Archives for May 2017

Silda discharging cement at Holcim

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The Silda has been discharging cement at the Holcim dock in Duluth. Holcim is operated by LafargeHolcim, founded in 2015 following the merger of Lafarge and Holcim. For many years, the location was operated by St. Lawrence Cement.

Busy morning in Duluth harbor

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The Isolda came under the Duluth Aerial Lift Bridge this morning at 7:10 and with the assistance of the tug Kentucky, went straight into the dock at Riverland Ag, directly across the Duluth harbor from the bridge. Twenty minutes later, the Herbert C. Jackson arrived, passing the Isolda on her way to discharge limestone. This is the first trip back to the Twin Ports since the Jackson left her winter layup at Fraser Shipyards on March 23, this year, on her way to load iron ore pellets at Silver Bay. The Isolda was last here in July, 2015.

Silda brings cement into the Duluth harbor

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The Maltese flagged Silda arrived Duluth at 4:30 Monday afternoon, May 29, 2017 (Memorial Day). This is her first trip to the Twin Ports. I thought about going to some local bars to make some bets about her cargo while she sat at anchor off the Duluth piers. I would say cement, and everybody else would say no no, and I would win. Or least if they were as dumb as I was 22 years ago when someone told me a boat coming into port was filled with cement. No way
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She was assisted by two Great Lakes Towing tugs, just above, the Arkansas on the left and the Kentucky on the right.

Goodbye to Wes Harkins

At the age of 96, Wes Harkins died peacefully last night (May 26, 2017), the last of the big three ‘old guys’ in Duluth. Dick Bibby and “Gil” Porter left Wes to us a few years ago).
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Wes was a wonderful help to me as I tried to catch up to the shipping business in Duluth; Wes was always there for me. Above left, he was a frequent visitor to my office (left). In March, 2000 as the finishing touches were applied to the nearly rebuilt Aerial Lift Bridge, we held an informational meeting about the bridge. We had a raffle at the end of the meeting; Wes won the beautiful replica he had in his hands. We were happy for Wes but he should not have been allowed to participate in the raffle. In his house, he had many many pieces, some quite big, given to him by many people over the years. He didn’t need this.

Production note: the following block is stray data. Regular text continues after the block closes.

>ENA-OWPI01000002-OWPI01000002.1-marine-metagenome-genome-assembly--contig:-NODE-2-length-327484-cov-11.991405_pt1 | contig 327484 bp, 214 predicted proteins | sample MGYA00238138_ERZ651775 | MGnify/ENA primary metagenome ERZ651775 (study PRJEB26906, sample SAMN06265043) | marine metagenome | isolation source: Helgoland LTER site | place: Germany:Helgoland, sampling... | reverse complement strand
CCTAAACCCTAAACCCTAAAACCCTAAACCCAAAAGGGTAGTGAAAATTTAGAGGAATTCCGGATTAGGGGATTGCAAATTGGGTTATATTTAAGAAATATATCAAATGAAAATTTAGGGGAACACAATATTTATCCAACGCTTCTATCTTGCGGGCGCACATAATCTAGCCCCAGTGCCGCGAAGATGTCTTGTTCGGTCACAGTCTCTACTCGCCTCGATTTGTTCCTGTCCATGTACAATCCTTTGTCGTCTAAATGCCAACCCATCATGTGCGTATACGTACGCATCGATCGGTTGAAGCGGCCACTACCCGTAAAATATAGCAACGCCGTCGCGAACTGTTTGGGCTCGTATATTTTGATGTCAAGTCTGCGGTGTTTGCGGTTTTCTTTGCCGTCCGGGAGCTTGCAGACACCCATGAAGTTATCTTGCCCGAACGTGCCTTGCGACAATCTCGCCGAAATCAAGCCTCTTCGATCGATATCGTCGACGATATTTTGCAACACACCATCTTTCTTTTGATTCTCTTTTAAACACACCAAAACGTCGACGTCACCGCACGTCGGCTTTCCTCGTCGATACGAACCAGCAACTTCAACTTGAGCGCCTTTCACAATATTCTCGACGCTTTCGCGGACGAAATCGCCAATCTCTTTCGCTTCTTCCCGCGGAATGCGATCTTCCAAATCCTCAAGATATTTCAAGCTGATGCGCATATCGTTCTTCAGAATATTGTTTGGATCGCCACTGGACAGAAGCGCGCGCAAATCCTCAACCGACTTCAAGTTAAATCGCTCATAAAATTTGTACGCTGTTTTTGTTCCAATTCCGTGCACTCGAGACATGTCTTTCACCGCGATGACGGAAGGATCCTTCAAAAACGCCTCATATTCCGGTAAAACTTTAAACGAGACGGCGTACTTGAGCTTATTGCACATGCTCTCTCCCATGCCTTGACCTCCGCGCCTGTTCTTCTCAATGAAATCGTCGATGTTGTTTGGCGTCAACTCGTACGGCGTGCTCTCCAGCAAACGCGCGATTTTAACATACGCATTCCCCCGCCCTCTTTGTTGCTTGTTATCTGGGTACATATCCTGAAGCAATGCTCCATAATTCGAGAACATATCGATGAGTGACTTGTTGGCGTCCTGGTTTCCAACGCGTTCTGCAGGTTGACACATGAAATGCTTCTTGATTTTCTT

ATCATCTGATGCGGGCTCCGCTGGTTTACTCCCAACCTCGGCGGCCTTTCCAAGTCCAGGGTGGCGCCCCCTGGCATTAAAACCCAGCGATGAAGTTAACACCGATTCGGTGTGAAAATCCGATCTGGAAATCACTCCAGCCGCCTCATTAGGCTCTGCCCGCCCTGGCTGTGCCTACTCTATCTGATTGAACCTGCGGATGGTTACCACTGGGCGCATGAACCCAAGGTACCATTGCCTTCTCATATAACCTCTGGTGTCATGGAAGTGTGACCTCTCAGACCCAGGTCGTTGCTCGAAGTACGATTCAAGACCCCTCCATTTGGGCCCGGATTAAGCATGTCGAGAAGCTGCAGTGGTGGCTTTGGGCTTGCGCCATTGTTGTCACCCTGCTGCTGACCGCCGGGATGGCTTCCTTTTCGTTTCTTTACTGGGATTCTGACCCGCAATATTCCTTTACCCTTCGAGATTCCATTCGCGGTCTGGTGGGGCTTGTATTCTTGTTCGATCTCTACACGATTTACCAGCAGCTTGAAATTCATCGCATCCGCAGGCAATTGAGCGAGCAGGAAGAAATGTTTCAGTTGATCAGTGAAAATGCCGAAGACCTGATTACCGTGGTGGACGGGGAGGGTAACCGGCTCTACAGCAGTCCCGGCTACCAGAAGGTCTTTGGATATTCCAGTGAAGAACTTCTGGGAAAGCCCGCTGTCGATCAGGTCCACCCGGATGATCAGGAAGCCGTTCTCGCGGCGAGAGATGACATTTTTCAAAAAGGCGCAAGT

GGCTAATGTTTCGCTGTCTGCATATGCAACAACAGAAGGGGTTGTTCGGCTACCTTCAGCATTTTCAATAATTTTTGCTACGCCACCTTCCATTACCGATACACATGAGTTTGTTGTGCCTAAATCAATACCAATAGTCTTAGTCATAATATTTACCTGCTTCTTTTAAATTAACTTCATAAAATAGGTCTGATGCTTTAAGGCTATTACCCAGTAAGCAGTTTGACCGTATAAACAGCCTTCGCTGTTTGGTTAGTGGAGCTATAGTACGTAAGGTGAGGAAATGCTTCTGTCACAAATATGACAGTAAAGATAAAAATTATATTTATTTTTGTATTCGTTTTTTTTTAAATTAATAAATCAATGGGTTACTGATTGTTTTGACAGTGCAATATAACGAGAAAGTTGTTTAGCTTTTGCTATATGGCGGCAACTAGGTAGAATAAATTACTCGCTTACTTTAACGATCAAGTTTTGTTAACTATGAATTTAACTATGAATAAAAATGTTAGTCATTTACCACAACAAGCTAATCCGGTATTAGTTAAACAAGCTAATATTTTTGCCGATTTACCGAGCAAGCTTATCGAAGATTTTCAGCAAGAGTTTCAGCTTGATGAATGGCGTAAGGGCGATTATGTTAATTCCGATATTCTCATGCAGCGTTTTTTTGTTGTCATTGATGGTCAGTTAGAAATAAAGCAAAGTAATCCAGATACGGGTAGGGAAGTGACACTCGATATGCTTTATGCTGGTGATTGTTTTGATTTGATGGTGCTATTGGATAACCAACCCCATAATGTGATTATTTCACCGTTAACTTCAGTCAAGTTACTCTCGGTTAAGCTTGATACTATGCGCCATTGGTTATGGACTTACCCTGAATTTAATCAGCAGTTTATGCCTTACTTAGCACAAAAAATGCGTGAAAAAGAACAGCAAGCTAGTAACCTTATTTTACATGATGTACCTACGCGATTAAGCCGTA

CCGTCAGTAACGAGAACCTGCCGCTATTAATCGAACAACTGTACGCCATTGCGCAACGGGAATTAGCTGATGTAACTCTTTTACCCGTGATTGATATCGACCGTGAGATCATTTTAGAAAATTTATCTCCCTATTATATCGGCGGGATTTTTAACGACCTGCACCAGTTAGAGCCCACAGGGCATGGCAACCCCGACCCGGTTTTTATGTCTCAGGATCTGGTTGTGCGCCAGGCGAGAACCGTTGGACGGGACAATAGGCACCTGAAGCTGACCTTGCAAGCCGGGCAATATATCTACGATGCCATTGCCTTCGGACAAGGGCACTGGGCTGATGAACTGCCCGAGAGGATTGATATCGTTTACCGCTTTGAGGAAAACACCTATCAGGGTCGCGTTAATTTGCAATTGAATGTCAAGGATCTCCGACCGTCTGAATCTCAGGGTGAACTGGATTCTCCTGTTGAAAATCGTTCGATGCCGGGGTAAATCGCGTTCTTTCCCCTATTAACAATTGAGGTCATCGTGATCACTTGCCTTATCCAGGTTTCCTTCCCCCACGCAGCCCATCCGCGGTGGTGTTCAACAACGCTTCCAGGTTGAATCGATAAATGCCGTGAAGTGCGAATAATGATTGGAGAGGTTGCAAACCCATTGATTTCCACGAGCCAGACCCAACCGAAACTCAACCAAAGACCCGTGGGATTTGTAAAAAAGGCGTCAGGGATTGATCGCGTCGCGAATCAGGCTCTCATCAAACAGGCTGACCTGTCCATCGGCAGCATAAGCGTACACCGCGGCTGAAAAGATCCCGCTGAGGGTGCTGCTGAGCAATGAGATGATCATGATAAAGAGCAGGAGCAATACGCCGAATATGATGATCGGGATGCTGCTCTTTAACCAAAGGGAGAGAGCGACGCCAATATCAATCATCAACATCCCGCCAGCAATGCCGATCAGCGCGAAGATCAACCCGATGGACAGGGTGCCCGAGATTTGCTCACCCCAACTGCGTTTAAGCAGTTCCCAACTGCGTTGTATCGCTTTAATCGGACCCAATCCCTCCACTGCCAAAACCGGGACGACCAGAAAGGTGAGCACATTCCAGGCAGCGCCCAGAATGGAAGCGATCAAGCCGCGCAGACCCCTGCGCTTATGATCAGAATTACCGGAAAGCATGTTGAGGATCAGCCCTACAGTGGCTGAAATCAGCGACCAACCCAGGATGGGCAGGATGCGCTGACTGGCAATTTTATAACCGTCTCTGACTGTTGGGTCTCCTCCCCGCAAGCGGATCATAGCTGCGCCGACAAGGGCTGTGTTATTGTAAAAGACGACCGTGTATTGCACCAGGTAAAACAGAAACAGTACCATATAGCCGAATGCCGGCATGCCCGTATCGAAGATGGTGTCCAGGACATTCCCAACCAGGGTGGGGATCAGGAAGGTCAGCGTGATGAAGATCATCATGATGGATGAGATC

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Wes retired in the early 80’s, but 30 years later, he still knew people all over the Great Lakes. And he was listened to; people wanted to know what he thought about things. Above, he attended the rechristening of the Hon. James R. Oberstar in May, 2011 in Duluth. Many from Interlake were here; it was their party. Wes was sought out by many old friends including the two above. Paul C. LaMarre III,  now director of the Monroe (Mich) Port Authority, is on Wes’ right.
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It was not hard for USS Freedom executive officer Commander Kris Doyle (at left above), to impress four Duluth old timers with her brand new ship after it arrived in Duluth in October, 2008. After answering their questions, she nicely updated the old hands with a tour of one of the Navy’s most advanced ships.

While winding up the tour on the deck of the ship (below), Wes Harkins, at left, retired, Fraser Shipyard, showed Doyle a picture of the USS Paducah, a ship Wes left Duluth on in 1940. To Doyle’s left, Dick Bibby, retired, M.A. Hanna Co. and World War 2 merchant marine, Commander “Gil” Porter, retired US Coast Guard and former Great Lakes pilot and at right, Davis Helberg, former Duluth Seaway Port Authority director all agreed it was a new Navy. I don’t want to go into detail but there was some concern about hearing about the ship from a ‘woman.’ Those concerns were quickly dashed as Commander Doyle gave them a seminar on ships in the new Navy. (Commander Doyle later took command of the ship.)

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Late in 1999, Lower Lakes Towing purchased the John J. Boland, a boat that had been sitting in Fraser Shipyards for some years. In October, 2009, Captain John Wellington (above, center) was hired to bring the tug Roger Stahl to Duluth to tow the newly purchased boat, to be called the Saginaw, to Sarnia. Wellington arrived on October 24, 1999. Wellington has a long history with Duluth so it was no surprise that Wes Harkins (left) and Dick Bibby (right) were down to greet him in the Roger Stahl pilot house.  Below, Wes worked the lines as we pulled away from the Port Authority dock to go over to Fraser.
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Authors Bill Beck and C. Patrick Labadie published  the Pride of the Inland Seas: An Illustrated History of the Port of Duluth-Superior in collaboration with the Duluth Seaway Port Authority in July 2004. Wes and Gil were a large part of that history; they were there (above) to get their copy. Just below, Fred Cummings is making sure everyone is behaving as they lined up to get their books signed,
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from the Winter 2008-09 Duluth Seaway Port Authority magazine, North Star Port.